As residents of North Carolina recover from damage inflicted by Hurricane Irene, the U.S. Department of Labor’s Occupational Safety and Health Administration and the Occupational Safety and Health Division of North Carolina’s Department of Labor urge workers and members of the public engaged in hurricane cleanup activities to be aware of the hazards they might encounter and the steps they should take to protect themselves.
“Recovery work should not put you in the hospital,” said Cindy Coe, administrator of OSHA’s Atlanta Regional Office. “Hurricane recovery work involves a wide range of safety and health hazards, which can be minimized by knowledge, safe work practices and personal protective equipment. Federal OSHA and North Carolina OSH want to make certain that no casualties result from cleanup operations.”
Cleanup work can involve restoring electricity, communications, water and sewer services; demolition activities; removal of floodwater from structures; entry into flooded areas; cleaning up debris; tree trimming; structural, roadway, bridge, and dam and levee repair; use of cranes, aerial lifts and other heavy equipment; hazardous waste operations; and emergency response activities.
Inherent hazards may include illness from exposure to contaminated water or food, exposure or heat stress, downed electrical wires, carbon monoxide and electrical hazards from portable generators, fall and “struck-by” hazards from tree trimming or working at heights, being caught in unprotected excavations or confined spaces, burns, lacerations, musculoskeletal injuries, being struck by traffic or heavy equipment, and drowning from being caught in moving water or while removing water from flooded structures.
Protective measures should involve evaluating the work area for all hazards; task-specific hazard exposure monitoring; utilizing engineering or work practice controls to mitigate hazards; using personal protective equipment; assuming all power lines are live; following proper hygiene procedures; using portable generators, saws, ladders, vehicles and other equipment correctly; and utilizing proper precautions for traffic work zones.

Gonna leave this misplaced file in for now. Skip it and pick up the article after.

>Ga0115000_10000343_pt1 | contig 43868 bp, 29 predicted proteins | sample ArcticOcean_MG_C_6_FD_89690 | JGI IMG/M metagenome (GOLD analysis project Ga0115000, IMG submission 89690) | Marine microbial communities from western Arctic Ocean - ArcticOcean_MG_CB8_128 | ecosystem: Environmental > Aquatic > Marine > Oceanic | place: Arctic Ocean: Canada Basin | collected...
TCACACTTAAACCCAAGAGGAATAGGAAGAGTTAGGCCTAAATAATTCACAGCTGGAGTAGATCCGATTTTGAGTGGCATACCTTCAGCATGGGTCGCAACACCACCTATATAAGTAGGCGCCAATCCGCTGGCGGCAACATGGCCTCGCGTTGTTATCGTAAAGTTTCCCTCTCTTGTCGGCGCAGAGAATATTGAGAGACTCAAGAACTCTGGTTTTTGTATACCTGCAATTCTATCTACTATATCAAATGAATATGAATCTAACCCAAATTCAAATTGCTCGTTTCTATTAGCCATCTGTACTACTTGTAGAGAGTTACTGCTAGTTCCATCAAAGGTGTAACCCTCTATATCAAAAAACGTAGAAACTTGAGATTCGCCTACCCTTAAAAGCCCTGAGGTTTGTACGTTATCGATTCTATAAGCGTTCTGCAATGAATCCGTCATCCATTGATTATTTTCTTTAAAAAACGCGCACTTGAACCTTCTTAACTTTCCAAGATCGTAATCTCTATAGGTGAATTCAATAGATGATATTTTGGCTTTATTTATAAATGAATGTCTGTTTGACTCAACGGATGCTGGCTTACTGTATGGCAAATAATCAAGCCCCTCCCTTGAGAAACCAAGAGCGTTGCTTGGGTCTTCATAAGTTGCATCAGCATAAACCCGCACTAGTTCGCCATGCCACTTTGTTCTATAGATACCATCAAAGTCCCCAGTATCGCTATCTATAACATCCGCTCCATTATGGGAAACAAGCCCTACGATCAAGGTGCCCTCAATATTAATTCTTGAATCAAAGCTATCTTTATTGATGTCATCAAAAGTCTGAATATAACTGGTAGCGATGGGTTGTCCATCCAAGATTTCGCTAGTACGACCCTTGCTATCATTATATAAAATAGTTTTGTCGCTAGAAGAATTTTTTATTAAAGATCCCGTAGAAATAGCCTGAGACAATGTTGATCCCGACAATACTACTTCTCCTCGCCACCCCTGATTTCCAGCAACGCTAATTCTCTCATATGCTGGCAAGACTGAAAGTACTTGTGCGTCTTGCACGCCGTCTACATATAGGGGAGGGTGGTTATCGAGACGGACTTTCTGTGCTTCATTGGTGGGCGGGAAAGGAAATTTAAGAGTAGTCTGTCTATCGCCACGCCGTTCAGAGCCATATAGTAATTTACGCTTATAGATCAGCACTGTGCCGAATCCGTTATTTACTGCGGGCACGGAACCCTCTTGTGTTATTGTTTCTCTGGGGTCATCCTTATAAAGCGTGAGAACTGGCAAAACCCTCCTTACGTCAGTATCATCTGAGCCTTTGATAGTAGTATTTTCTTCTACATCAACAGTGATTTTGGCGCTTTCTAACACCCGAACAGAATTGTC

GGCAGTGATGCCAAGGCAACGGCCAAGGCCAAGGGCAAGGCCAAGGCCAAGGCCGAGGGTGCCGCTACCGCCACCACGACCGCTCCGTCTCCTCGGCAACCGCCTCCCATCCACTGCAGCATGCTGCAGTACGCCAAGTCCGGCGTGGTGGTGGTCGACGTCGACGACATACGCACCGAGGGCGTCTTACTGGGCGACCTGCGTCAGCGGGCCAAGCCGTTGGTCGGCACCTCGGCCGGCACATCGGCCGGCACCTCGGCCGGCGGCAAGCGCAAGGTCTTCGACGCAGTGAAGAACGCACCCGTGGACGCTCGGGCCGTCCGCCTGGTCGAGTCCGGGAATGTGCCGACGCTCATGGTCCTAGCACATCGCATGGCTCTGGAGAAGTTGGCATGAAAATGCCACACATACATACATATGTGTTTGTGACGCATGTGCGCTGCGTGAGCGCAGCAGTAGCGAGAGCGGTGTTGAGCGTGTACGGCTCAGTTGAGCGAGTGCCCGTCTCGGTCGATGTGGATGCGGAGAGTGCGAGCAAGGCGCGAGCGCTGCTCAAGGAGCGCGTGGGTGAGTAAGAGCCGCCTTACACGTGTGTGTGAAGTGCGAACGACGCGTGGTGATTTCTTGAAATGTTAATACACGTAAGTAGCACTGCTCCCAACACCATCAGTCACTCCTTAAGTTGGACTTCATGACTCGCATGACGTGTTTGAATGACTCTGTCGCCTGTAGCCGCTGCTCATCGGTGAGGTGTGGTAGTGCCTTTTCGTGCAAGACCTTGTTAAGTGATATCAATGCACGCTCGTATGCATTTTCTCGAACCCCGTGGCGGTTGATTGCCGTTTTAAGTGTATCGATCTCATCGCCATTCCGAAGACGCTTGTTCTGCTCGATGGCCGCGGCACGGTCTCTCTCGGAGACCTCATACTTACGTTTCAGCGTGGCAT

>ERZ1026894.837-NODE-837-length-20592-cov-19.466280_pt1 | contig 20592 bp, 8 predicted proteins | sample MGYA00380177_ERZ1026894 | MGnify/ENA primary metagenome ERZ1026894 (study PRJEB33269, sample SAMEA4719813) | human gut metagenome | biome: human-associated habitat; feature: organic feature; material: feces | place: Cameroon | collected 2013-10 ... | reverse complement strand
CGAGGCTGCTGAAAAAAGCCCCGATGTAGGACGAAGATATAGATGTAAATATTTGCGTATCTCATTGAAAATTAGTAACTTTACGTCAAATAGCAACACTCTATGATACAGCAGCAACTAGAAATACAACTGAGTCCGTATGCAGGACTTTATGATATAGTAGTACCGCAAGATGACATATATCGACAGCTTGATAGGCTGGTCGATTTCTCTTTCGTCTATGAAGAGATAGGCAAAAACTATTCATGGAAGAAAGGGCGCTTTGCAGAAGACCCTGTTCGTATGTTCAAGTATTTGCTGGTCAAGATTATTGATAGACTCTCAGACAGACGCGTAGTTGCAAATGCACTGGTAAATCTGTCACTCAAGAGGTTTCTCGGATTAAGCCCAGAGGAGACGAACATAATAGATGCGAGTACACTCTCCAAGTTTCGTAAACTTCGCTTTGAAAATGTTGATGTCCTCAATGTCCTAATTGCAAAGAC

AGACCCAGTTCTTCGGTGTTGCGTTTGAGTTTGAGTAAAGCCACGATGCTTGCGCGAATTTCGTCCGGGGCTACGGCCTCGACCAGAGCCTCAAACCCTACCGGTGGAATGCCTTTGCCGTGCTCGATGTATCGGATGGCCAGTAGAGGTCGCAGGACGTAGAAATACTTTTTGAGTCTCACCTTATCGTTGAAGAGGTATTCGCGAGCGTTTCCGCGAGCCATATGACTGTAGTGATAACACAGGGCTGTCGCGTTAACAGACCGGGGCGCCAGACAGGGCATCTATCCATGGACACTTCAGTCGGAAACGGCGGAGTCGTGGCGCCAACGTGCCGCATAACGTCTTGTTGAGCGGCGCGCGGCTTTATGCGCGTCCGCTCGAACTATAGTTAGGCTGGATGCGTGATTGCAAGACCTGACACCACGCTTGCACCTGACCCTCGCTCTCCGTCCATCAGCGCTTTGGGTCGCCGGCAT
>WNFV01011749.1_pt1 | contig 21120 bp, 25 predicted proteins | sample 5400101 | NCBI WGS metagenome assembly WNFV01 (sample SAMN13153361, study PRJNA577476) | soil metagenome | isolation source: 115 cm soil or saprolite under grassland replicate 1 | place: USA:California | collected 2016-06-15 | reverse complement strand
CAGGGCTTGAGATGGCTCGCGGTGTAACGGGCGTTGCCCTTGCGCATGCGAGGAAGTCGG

OSHA maintains a comprehensive website – http://www.osha.gov/dts/weather/hurricane/index.html – on keeping disaster site workers safe during hurricane cleanup and recovery operations. Federal OSHA is responsible for federal, postal and maritime workplaces in North Carolina, and its North Carolina Area Office may be reached at 919-790-8096, with more information online at http://www.osha.gov/oshdir/nc.html. North Carolina OSH is responsible for enforcing safety and health standards for most private and public sector workplaces in the state. It can be reached at 800-625-2267, and more information is available at http://www.nclabor.com/osha/osh.htm.
Additionally, a checklist of activities to be undertaken before, during and after a hurricane is available from the Federal Emergency Management Agency at http://www.ready.gov/america/beinformed/hurricanes.html.
Under the Occupational Safety and Health Act of 1970, employers are responsible for providing safe and healthful workplaces for their employees. OSHA’s role is to ensure these conditions for America’s working men and women by setting and enforcing standards, and providing training, education and assistance. For more information, visit http://www.osha.gov.
Written by Michael D’Aquino and Michael Wald
U.S. Department of Labor